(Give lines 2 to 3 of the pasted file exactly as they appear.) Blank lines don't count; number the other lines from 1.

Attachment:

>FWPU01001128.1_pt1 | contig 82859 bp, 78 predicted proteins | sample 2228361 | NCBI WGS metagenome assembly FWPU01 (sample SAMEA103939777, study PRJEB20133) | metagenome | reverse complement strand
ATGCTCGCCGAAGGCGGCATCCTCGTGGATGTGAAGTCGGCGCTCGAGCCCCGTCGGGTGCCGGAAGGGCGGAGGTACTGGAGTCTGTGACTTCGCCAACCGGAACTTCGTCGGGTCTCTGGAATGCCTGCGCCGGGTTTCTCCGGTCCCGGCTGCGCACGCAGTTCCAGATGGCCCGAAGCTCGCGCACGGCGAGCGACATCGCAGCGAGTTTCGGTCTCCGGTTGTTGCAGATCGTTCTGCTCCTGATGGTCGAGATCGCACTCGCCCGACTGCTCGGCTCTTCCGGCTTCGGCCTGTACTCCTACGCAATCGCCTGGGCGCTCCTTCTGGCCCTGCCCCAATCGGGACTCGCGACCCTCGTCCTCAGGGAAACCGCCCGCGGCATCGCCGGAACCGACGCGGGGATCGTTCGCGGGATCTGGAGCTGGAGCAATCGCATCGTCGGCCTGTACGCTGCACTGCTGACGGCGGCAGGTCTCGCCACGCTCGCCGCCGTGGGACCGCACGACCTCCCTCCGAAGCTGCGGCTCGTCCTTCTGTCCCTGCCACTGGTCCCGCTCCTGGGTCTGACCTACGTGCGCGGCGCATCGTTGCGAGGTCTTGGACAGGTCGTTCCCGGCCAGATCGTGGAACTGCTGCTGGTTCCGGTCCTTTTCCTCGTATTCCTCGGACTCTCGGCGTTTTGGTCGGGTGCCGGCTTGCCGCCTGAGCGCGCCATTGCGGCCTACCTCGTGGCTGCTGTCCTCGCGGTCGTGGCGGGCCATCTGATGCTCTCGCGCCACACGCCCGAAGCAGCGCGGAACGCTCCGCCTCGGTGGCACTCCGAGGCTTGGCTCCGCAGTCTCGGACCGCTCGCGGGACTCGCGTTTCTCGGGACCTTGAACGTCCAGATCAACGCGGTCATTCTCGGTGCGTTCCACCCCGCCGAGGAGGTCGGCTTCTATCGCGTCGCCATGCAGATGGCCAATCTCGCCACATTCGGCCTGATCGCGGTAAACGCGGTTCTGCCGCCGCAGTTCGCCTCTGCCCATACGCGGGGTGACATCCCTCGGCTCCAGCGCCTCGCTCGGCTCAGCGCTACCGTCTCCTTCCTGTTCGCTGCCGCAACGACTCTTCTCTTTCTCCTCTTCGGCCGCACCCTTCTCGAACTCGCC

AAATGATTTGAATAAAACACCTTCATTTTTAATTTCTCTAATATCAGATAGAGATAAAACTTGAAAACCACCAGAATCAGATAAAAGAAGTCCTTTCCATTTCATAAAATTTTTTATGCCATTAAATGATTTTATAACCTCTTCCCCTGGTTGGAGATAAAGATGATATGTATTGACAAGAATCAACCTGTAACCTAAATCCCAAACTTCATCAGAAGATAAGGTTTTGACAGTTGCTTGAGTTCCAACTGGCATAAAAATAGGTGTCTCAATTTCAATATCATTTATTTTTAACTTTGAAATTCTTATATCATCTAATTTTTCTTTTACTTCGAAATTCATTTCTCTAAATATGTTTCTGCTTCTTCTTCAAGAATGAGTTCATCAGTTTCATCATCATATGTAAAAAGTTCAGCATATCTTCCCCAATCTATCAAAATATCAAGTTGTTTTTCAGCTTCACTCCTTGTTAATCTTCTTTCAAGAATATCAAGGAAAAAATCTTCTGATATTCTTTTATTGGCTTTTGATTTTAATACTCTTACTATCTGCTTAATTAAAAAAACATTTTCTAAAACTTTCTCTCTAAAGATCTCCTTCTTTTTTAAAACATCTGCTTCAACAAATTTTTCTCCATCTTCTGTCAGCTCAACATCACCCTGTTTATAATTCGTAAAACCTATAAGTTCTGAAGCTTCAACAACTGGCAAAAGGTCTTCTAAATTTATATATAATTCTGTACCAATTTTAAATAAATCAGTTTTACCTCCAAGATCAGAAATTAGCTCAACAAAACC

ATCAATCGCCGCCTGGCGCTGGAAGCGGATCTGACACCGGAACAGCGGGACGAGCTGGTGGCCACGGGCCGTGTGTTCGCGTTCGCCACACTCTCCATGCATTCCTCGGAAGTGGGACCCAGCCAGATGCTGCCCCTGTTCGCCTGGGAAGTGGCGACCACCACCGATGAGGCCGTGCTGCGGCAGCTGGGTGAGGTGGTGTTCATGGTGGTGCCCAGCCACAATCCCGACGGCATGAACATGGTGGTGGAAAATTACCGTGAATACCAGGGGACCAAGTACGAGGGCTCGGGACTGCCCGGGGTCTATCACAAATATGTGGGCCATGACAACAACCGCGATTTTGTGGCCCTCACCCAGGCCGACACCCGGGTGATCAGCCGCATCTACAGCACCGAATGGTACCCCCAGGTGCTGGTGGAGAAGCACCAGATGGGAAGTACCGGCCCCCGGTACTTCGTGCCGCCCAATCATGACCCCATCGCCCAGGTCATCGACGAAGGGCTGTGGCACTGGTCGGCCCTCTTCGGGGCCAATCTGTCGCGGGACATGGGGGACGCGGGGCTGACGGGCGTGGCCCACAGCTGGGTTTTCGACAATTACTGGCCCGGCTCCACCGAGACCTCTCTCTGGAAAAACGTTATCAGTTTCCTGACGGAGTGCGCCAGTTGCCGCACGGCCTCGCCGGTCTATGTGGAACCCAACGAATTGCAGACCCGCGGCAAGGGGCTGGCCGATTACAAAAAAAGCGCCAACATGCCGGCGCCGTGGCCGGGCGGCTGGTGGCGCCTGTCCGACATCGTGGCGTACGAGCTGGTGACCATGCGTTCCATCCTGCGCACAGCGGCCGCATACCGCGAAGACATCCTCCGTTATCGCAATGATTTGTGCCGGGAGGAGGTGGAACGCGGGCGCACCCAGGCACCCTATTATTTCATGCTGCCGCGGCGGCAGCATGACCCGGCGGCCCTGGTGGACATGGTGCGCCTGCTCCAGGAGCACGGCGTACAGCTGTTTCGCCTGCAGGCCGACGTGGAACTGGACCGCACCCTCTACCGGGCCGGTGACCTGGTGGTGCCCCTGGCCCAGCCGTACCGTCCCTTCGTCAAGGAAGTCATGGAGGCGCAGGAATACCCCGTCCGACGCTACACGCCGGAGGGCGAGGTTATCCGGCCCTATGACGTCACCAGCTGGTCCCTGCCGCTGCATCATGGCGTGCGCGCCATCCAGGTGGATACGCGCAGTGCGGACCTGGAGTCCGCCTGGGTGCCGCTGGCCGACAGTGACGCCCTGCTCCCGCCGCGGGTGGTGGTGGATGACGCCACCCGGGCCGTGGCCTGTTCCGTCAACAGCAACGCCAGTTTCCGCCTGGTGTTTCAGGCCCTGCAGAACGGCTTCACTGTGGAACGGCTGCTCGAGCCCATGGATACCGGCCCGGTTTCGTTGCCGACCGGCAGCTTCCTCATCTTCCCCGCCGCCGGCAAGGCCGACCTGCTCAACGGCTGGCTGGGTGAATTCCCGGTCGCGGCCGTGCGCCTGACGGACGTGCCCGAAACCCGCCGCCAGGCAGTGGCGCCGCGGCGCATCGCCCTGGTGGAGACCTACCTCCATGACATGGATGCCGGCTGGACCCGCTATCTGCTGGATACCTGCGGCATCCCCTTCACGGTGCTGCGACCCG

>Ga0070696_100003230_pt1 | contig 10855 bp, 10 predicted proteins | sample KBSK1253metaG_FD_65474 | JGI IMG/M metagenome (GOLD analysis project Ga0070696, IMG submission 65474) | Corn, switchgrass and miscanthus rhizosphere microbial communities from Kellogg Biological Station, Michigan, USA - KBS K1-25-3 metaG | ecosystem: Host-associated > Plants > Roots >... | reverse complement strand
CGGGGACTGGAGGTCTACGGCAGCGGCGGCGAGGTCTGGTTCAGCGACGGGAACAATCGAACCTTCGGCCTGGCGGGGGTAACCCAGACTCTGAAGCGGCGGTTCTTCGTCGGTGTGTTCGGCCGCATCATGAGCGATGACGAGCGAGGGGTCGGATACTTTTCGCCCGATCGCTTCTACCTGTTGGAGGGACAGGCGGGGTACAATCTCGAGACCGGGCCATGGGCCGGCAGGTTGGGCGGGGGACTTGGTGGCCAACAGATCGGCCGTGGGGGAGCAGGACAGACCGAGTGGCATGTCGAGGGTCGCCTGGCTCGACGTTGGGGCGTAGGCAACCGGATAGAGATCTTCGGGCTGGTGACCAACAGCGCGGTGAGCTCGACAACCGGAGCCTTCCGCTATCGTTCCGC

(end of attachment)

ATGCTCGCCGAAGGCGGCATCCTCGTGGATGTGAAGTCGGCGCTCGAGCCCCGTCGGGTGCCGGAAGGGCGGAGGTACTGGAGTCTGTGACTTCGCCAACCGGAACTTCGTCGGGTCTCTGGAATGCCTGCGCCGGGTTTCTCCGGTCCCGGCTGCGCACGCAGTTCCAGATGGCCCGAAGCTCGCGCACGGCGAGCGACATCGCAGCGAGTTTCGGTCTCCGGTTGTTGCAGATCGTTCTGCTCCTGATGGTCGAGATCGCACTCGCCCGACTGCTCGGCTCTTCCGGCTTCGGCCTGTACTCCTACGCAATCGCCTGGGCGCTCCTTCTGGCCCTGCCCCAATCGGGACTCGCGACCCTCGTCCTCAGGGAAACCGCCCGCGGCATCGCCGGAACCGACGCGGGGATCGTTCGCGGGATCTGGAGCTGGAGCAATCGCATCGTCGGCCTGTACGCTGCACTGCTGACGGCGGCAGGTCTCGCCACGCTCGCCGCCGTGGGACCGCACGACCTCCCTCCGAAGCTGCGGCTCGTCCTTCTGTCCCTGCCACTGGTCCCGCTCCTGGGTCTGACCTACGTGCGCGGCGCATCGTTGCGAGGTCTTGGACAGGTCGTTCCCGGCCAGATCGTGGAACTGCTGCTGGTTCCGGTCCTTTTCCTCGTATTCCTCGGACTCTCGGCGTTTTGGTCGGGTGCCGGCTTGCCGCCTGAGCGCGCCATTGCGGCCTACCTCGTGGCTGCTGTCCTCGCGGTCGTGGCGGGCCATCTGATGCTCTCGCGCCACACGCCCGAAGCAGCGCGGAACGCTCCGCCTCGGTGGCACTCCGAGGCTTGGCTCCGCAGTCTCGGACCGCTCGCGGGACTCGCGTTTCTCGGGACCTTGAACGTCCAGATCAACGCGGTCATTCTCGGTGCGTTCCACCCCGCCGAGGAGGTCGGCTTCTATCGCGTCGCCATGCAGATGGCCAATCTCGCCACATTCGGCCTGATCGCGGTAAACGCGGTTCTGCCGCCGCAGTTCGCCTCTGCCCATACGCGGGGTGACATCCCTCGGCTCCAGCGCCTCGCTCGGCTCAGCGCTACCGTCTCCTTCCTGTTCGCTGCCGCAACGACTCTTCTCTTTCTCCTCTTCGGCCGCACCCTTCTCGAACTCGCC

AAATGATTTGAATAAAACACCTTCATTTTTAATTTCTCTAATATCAGATAGAGATAAAACTTGAAAACCACCAGAATCAGATAAAAGAAGTCCTTTCCATTTCATAAAATTTTTTATGCCATTAAATGATTTTATAACCTCTTCCCCTGGTTGGAGATAAAGATGATATGTATTGACAAGAATCAACCTGTAACCTAAATCCCAAACTTCATCAGAAGATAAGGTTTTGACAGTTGCTTGAGTTCCAACTGGCATAAAAATAGGTGTCTCAATTTCAATATCATTTATTTTTAACTTTGAAATTCTTATATCATCTAATTTTTCTTTTACTTCGAAATTCATTTCTCTAAATATGTTTCTGCTTCTTCTTCAAGAATGAGTTCATCAGTTTCATCATCATATGTAAAAAGTTCAGCATATCTTCCCCAATCTATCAAAATATCAAGTTGTTTTTCAGCTTCACTCCTTGTTAATCTTCTTTCAAGAATATCAAGGAAAAAATCTTCTGATATTCTTTTATTGGCTTTTGATTTTAATACTCTTACTATCTGCTTAATTAAAAAAACATTTTCTAAAACTTTCTCTCTAAAGATCTCCTTCTTTTTTAAAACATCTGCTTCAACAAATTTTTCTCCATCTTCTGTCAGCTCAACATCACCCTGTTTATAATTCGTAAAACCTATAAGTTCTGAAGCTTCAACAACTGGCAAAAGGTCTTCTAAATTTATATATAATTCTGTACCAATTTTAAATAAATCAGTTTTACCTCCAAGATCAGAAATTAGCTCAACAAAACC